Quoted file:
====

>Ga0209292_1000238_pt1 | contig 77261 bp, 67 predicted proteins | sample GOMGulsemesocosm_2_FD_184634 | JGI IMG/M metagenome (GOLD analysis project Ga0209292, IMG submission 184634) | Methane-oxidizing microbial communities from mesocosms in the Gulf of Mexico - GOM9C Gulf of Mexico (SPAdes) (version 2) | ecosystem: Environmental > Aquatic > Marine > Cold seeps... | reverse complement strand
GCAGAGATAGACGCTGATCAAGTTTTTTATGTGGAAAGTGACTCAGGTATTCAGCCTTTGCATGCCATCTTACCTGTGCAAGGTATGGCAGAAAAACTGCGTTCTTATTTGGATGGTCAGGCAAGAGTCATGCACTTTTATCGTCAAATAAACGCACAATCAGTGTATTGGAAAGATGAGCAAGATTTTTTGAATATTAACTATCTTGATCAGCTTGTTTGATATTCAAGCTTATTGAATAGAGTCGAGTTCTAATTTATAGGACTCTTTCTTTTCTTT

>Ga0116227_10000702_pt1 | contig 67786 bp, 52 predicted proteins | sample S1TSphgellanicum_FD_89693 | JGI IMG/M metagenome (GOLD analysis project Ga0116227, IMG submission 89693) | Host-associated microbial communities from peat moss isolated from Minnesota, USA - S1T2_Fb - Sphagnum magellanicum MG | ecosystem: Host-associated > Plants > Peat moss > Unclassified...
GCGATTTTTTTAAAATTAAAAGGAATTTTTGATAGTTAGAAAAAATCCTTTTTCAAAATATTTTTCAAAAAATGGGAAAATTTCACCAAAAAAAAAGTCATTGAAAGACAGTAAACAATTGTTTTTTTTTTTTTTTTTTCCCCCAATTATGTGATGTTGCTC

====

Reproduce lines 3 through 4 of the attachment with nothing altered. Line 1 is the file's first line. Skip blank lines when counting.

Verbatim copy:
>Ga0116227_10000702_pt1 | contig 67786 bp, 52 predicted proteins | sample S1TSphgellanicum_FD_89693 | JGI IMG/M metagenome (GOLD analysis project Ga0116227, IMG submission 89693) | Host-associated microbial communities from peat moss isolated from Minnesota, USA - S1T2_Fb - Sphagnum magellanicum MG | ecosystem: Host-associated > Plants > Peat moss > Unclassified...
GCGATTTTTTTAAAATTAAAAGGAATTTTTGATAGTTAGAAAAAATCCTTTTTCAAAATATTTTTCAAAAAATGGGAAAATTTCACCAAAAAAAAAGTCATTGAAAGACAGTAAACAATTGTTTTTTTTTTTTTTTTTTCCCCCAATTATGTGATGTTGCTC